I just opened an account on Medium.com.

I'm thinking about taking canonical questions and/or answers I write, or have already written, for Stack Exchange sites and posting them on Medium.

Basically, I would use content that I have authored here, modify it for presentation as an essay, and post it there. Titles may be identical in both places.

Will these (mostly) duplicate postings run afoul of any written or unwritten rules or conventions here at Stack Exchange? I did review the Stack copyright license (cc by-sa 3.0) and see no problems there. Any other thoughts or problems come to mind? Thanks.

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    I would link to the original content and disclose your affiliation with the creation of said content just to avoid anyone taking issue with it.
    – user4639281
    Commented Jun 14, 2019 at 2:59

3 Answers 3


When you post on Stack Overflow your content is licensed under CC by-SA. This means that anyone can remix your content for any reason as long as they give proper attribution to you. However, the license is "non-exclusive", which means that you, as the owner of the content, can also license your content under whatever non-exclusive license Medium uses, without needing to properly attribute yourself. (This works the same both ways, whether you publish on Stack Overflow or Medium first.)

On a non-legal note, you may still want to give attribution to yourself, since this makes it clear that nobody is being plagiarized.

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    Be careful however that if you also use the question in your post, you almost certainly have to respect the CC-by-SA terms for that text (unless you’re also the one who posted the question). I think it gets dicey if your answer has been edited by someone else. Using those edits in your Medium post (rather than your original test) requires attribution. To be honest, the simplest thing is to just include an attribution and ignore the fact that you could theoretically license your own content on different terms. Commented Jun 15, 2019 at 3:18
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    OP said, "I would use content that I have authored here" - so only talking about their own content. Commented Jun 17, 2019 at 2:48

The answer given by Laurel is correct in that there is nothing preventing you from doing it. In fact, I've seen other sites often reproducing Q&A from various Stack Exchange sites (How-To Geek comes to mind), and heck, there are even a couple of guys who use tools to generate actual books and sell them. It's all allowed.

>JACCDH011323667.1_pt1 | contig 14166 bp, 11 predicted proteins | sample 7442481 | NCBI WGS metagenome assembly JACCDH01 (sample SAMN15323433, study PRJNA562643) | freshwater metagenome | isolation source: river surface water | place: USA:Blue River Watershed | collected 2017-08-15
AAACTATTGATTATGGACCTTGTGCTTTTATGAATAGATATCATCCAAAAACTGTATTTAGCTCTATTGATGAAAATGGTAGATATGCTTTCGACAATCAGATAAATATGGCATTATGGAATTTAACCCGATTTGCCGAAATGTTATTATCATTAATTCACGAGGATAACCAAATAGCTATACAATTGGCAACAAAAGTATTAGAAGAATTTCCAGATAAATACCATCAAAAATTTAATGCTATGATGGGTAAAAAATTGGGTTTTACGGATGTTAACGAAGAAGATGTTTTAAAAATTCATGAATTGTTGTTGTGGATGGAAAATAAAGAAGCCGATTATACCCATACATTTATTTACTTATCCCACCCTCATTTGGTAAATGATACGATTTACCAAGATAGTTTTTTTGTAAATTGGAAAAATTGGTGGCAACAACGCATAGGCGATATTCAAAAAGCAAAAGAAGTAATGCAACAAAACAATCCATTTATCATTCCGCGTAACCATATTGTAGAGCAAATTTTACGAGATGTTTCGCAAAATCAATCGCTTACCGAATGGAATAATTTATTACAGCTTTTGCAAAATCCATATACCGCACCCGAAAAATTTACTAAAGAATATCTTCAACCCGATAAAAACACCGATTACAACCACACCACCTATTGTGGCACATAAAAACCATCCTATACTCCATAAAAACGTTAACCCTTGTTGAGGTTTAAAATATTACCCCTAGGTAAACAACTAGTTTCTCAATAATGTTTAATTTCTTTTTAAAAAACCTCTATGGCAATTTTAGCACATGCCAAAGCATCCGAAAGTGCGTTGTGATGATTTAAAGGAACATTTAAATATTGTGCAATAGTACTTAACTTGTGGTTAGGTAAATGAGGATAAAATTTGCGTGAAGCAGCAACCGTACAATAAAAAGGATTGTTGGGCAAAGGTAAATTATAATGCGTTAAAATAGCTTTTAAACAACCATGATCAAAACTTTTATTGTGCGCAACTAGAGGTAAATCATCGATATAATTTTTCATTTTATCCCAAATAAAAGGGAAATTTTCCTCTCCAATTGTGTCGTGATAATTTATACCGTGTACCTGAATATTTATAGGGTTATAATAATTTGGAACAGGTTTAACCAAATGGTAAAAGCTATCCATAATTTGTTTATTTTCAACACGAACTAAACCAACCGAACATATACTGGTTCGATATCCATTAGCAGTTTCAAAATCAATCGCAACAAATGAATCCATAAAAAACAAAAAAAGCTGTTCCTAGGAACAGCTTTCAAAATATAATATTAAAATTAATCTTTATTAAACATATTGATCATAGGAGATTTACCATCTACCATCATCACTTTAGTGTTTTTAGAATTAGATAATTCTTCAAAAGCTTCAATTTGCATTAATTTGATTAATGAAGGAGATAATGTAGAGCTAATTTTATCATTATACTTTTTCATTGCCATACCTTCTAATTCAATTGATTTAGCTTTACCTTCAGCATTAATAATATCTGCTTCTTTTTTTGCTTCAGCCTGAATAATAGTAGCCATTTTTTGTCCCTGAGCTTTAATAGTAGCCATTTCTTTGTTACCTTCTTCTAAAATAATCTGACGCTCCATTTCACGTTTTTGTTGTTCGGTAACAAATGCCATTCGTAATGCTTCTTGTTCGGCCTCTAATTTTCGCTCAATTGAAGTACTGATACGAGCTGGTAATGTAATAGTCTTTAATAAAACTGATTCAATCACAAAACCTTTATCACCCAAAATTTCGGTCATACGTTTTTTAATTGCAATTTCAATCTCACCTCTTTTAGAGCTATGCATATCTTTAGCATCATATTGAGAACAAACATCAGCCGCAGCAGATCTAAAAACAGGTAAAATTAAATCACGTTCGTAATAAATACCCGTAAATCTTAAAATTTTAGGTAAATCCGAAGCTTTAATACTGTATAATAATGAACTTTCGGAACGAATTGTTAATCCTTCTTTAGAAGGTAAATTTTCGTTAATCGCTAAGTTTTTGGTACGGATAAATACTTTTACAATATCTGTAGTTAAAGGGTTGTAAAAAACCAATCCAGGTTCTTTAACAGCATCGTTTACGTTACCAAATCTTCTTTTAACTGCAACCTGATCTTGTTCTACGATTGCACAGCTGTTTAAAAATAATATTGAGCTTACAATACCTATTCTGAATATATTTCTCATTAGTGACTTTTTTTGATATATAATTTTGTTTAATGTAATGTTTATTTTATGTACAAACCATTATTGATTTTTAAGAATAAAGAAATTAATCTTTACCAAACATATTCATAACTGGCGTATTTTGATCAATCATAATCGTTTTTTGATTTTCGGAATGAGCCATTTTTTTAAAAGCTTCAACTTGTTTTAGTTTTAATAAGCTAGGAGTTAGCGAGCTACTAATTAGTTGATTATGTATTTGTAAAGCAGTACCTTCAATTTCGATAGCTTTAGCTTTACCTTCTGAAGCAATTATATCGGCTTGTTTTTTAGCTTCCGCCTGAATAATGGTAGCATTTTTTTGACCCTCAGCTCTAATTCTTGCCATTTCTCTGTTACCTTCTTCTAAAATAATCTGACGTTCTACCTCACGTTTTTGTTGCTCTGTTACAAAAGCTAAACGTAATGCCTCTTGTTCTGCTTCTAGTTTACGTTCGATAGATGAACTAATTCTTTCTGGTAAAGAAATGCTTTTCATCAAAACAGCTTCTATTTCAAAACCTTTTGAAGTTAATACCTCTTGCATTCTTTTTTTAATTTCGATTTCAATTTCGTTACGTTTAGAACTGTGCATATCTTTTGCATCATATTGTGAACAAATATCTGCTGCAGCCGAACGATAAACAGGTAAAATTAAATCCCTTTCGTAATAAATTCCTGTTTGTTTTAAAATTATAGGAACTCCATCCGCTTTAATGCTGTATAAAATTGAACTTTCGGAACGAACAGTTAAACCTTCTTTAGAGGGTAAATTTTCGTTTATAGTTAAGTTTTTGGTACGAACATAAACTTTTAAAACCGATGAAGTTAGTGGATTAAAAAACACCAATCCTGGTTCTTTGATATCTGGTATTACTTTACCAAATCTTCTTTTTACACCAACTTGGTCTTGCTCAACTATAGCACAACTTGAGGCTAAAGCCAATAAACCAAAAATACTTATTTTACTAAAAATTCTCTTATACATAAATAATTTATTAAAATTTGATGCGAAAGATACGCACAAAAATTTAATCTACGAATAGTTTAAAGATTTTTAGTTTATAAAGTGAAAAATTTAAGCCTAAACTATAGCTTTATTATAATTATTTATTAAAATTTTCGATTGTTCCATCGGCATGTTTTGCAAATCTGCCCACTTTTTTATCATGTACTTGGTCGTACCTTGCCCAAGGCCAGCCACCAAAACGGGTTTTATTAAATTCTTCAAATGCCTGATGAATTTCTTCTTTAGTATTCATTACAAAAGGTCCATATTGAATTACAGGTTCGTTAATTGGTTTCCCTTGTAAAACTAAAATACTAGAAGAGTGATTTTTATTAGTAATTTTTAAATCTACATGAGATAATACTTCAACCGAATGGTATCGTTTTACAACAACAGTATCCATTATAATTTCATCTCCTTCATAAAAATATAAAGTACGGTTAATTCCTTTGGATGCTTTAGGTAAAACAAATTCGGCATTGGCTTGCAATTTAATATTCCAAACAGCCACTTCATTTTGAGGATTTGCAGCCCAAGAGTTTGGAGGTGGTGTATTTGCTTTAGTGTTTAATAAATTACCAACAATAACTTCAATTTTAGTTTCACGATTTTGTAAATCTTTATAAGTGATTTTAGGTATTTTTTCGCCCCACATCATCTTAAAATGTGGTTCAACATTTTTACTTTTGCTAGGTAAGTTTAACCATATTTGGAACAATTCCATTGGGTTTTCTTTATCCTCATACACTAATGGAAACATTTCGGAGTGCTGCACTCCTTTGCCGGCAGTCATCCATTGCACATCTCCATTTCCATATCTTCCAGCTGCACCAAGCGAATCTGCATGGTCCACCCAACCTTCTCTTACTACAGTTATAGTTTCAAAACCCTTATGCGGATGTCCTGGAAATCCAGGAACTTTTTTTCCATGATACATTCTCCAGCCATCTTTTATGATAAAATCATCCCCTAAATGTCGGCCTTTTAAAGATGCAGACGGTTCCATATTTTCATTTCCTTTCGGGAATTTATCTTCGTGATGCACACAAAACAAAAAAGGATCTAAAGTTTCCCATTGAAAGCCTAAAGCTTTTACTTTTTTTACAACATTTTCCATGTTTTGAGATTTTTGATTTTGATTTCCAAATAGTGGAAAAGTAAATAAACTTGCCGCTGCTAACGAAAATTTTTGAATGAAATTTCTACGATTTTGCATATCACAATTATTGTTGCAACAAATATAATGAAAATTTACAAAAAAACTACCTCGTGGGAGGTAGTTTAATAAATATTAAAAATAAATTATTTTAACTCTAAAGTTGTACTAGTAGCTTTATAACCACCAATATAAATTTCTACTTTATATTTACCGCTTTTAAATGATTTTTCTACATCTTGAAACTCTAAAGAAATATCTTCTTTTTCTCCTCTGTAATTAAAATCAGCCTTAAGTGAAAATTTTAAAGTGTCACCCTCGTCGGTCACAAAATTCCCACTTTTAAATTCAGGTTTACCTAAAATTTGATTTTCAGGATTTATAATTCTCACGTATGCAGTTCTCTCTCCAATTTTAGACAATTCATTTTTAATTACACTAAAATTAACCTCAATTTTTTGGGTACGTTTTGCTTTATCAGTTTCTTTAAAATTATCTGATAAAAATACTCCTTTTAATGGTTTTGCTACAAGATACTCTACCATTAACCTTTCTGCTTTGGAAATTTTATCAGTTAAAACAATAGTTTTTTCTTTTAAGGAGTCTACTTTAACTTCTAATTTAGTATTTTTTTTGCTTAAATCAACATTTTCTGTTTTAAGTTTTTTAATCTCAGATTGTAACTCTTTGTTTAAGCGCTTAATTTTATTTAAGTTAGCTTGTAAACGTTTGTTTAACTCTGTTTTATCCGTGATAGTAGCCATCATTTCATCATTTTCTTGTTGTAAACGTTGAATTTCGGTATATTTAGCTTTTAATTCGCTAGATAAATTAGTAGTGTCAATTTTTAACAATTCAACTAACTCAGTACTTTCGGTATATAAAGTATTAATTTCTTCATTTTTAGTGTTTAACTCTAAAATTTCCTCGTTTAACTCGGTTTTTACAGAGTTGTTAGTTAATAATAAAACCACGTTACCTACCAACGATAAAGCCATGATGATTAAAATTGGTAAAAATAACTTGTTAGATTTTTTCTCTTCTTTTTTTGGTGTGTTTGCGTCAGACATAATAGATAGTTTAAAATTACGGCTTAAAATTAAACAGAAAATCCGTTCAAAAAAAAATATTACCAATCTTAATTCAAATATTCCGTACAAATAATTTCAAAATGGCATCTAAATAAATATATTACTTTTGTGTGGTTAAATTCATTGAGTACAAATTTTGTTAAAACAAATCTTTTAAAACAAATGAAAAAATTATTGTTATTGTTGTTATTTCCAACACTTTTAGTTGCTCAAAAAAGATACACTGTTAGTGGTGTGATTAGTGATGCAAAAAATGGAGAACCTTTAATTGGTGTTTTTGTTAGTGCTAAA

But since you ask about "any written or unwritten rules or conventions", and this is Meta.SO, I would like to add my (mostly personal) view on this. I appreciate it may be unpopular.

Even in the case where the content is yours, in my opinion, this practice comes across as unnecessary, to say the least. The (presumably good) content is already on a platform that we all are familiar with; is accessible to everyone, can be easily found by search engines, etc. To simply reproduce it on a personal blogging or media service looks to me like someone who is seeking more attention than would be appropriate. To put it more bluntly, it looks... weird. Too pushy.

I know Stack Overflow and Medium are not comparable, and the latter gives you a more personal "touch" over the content you create. What I would definitely not see as unfavourable is if you only link to some of your great answers on Stack Overflow, not reproducing it, but instead using as a reference or starting point for a deeper analysis/educational experience. That's how I've seen Jon Skeet and others do it.

I mean all this respectfully.

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    "It's all allowed" Yeah but if I ever ran into one of these people who takes my content and makes money out of it, with some half-assed attribution to SO in the small print to abide by the letter of the "law", you can be sure I will be letting them know what I think about it! Commented Jun 15, 2019 at 15:39
  • Oh me too. And I would demand a free copy of some books, if they were not terrible.
    – Marc.2377
    Commented Jun 15, 2019 at 21:15
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    To me, it makes total sense to retain a copy of your best content on a platform you control. It could be part of your online branding, portfolio, etc. And you don't need to worry about other people editing it over time. I have no idea what you mean by "seeking more attention than would be appropriate" - what is the correct level of "attention" to seek on the internet, exactly? Commented Jun 17, 2019 at 2:50
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    @SteveBennett I'm afraid you might be reading too hard into that specific excerpt of my text. But overall I see the point of your argument.
    – Marc.2377
    Commented Jun 17, 2019 at 2:54

I would also consider keeping this (now a bit old, but still relevant) SO blog post in mind as you write your Medium articles. While I can appreciate that you intend to modify content into the form of an essay, I believe that step should not be optional. Otherwise there will be duplication of SO questions across sites without a mechanism to control that duplication.

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